The lake is the largest remnant of Lake Bonneville, a prehistoric pluvial lake that once covered much of western Utah. The three major tributaries to the lake, the Jordan, Weber, and Bear rivers together deposit around 1.1 million tons of minerals in the lake each year. As it is endorheic (has no outlet besides evaporation), it has very high salinity, far saltier than sea water, and its mineral content is constantly increasing. Its shallow, warm waters cause frequent, sometimes heavy lake-effect snows from late fall through spring.
Although it has been called "America's Dead Sea", the lake provides habitat for millions of native birds, brine shrimp, shorebirds, and waterfowl, including the largest staging population of Wilson's Phalarope in the world.
The Great Salt Lake is a remnant of a much larger prehistoric lake called Lake Bonneville. At its greatest extent, Lake Bonneville spanned 22,400 square miles (58,000 km2), nearly as large as present-day Lake Michigan, and roughly ten times the area of the Great Salt Lake today. Bonneville reached 923 ft (281 m) at its deepest point, and covered much of present-day Utah and small portions of Idaho and Nevada during the ice ages of the Pleistocene Epoch.
Lake Bonneville existed until about 16,800 years ago, when a large portion of the lake was released through the Red Rock Pass in Idaho. With the warming climate, the remaining lake began to dry, leaving the Great Salt Lake, Utah Lake, Sevier Lake, and Rush Lake behind.
The Great Salt Lake is fed by three major rivers and several minor streams. The three major rivers are each fed directly or indirectly from the Uinta Mountain range in northeastern Utah. The Bear River starts on the north slope of the Uintas and flows north past Bear Lake, into which some of Bear River's waters have been diverted via a man-made canal into the lake, but later empty back into the river by means of the Bear Lake Outlet. The river then turns south in southern Idaho and eventually flows into the northeast arm of the Great Salt Lake. The Weber River also starts on the north slope of the Uinta Mountains and flows into the east edge of the lake. The Jordan River does not receive its water directly from the Uintas, rather it flows from freshwater Utah Lake, which itself is fed primarily by the Provo River; the Provo River does originate in the Uintas, a few miles from the Weber and Bear. The Jordan flows from the north part of Utah Lake into the southeast corner of the Great Salt Lake.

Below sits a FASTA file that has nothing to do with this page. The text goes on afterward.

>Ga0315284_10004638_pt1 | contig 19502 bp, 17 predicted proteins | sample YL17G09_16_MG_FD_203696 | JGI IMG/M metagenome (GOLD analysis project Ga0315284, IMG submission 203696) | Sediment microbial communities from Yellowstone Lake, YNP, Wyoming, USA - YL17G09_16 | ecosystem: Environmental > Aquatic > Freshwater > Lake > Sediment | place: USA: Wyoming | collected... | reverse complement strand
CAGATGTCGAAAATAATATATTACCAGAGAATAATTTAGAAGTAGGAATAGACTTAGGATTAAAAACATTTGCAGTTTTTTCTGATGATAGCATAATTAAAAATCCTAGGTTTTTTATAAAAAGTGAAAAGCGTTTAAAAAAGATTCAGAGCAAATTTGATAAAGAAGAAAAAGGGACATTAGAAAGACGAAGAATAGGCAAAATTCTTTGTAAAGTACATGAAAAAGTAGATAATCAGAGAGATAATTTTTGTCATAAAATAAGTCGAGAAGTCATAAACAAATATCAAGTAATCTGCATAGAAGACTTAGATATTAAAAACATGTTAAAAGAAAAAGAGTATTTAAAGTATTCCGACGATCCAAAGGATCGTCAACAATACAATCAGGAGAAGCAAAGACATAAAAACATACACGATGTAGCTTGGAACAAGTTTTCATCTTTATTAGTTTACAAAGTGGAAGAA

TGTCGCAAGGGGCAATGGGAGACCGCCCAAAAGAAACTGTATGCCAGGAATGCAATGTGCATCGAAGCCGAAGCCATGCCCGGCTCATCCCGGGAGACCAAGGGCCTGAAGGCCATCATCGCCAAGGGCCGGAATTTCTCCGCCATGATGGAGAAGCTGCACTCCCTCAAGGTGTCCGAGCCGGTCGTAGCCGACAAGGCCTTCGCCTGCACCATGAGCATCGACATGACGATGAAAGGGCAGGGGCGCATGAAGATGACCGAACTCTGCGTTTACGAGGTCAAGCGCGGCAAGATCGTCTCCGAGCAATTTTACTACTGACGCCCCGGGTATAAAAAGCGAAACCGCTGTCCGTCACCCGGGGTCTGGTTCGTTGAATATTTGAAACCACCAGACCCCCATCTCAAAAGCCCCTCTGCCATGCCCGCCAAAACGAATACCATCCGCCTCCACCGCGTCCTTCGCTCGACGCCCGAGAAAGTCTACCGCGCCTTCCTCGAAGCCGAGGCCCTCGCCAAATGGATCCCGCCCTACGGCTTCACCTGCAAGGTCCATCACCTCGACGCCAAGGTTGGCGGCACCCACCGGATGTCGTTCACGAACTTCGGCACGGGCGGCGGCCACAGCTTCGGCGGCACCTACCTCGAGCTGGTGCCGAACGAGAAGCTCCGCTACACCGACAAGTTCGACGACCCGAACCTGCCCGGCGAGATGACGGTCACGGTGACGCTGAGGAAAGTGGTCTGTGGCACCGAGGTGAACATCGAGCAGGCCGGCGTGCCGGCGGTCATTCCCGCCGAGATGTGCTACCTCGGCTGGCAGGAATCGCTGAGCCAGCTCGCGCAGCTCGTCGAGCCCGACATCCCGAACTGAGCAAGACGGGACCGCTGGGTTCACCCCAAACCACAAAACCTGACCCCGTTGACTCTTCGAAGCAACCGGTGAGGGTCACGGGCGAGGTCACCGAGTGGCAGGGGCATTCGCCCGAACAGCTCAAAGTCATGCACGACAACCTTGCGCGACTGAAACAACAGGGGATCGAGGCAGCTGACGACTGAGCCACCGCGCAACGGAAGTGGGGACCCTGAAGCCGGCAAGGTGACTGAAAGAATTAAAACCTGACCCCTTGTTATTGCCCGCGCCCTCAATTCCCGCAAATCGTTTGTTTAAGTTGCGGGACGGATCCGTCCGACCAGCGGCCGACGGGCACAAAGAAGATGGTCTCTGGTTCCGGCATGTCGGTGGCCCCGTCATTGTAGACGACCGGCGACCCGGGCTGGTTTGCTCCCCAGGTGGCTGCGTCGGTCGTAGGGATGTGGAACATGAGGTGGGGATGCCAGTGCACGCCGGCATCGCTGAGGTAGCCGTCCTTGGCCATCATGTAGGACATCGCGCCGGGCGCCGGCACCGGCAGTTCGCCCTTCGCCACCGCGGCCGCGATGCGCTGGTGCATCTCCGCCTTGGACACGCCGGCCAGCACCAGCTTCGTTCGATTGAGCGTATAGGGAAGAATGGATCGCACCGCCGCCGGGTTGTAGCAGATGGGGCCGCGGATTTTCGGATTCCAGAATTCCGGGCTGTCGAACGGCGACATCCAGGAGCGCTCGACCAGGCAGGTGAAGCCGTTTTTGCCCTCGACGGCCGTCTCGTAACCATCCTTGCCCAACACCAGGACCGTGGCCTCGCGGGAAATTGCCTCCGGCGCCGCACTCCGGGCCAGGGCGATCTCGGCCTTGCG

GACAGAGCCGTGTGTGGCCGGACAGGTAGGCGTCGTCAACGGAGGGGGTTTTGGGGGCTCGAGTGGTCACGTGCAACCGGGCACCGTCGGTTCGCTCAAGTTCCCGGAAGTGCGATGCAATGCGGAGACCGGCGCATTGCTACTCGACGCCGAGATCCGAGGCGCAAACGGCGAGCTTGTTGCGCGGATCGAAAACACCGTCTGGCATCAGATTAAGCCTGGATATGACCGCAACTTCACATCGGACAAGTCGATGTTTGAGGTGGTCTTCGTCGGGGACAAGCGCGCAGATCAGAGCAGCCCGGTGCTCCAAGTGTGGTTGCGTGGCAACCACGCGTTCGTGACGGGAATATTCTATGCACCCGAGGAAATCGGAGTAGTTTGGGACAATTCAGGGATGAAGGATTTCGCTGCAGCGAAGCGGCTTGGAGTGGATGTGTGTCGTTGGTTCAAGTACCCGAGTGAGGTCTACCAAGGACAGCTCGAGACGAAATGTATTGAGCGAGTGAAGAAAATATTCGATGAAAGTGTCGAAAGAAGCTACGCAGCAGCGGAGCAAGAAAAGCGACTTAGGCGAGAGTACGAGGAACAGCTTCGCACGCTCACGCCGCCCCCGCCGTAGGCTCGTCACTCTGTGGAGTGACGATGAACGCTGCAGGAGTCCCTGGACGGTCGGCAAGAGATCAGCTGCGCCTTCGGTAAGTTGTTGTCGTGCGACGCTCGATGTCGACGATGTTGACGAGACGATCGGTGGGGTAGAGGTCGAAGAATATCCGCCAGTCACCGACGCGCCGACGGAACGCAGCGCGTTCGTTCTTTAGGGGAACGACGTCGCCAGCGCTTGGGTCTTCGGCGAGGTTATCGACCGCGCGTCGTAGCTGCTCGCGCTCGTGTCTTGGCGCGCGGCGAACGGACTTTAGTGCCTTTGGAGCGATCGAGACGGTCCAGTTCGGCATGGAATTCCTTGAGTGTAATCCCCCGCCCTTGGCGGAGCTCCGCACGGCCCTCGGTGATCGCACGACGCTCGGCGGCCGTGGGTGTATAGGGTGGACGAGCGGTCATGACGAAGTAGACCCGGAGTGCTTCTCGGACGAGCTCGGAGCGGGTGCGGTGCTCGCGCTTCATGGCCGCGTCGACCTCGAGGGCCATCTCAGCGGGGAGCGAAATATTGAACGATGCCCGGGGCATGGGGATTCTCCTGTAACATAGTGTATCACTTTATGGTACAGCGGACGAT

A railroad line — the Lucin Cutoff — runs across the lake, crossing the southern end of Promontory Peninsula. The mostly solid causeway supporting the railway divides the lake into three portions: the northeast arm, northwest arm, and southern. This causeway prevents the normal mixing of the waters of the lake due to the fact that there are only three 100-foot (30 m) breaches. Because there are no rivers, with the exception of a few minor streams, flowing directly into the northwest arm, Gunnison Bay, it is now substantially saltier than the rest of the lake.
Categorically stating the number of islands is difficult, as the method used to determine what is an island is not necessarily the same in each source. Since the water level of the lake can vary greatly between years, what may be considered an island in a high water year may be considered a peninsula in another, or an island in a low water year may be covered during another year. According to the U.S. Department of the Interior and the U.S. Geological Survey, "there are eight named islands in the lake that have never been totally submerged during historic time. All have been connected to the mainland by exposed shoals during periods of low water." In addition to these eight islands, the lake also contains a number of rocks, reefs, or shoals that become fully or partially submerged at high water levels.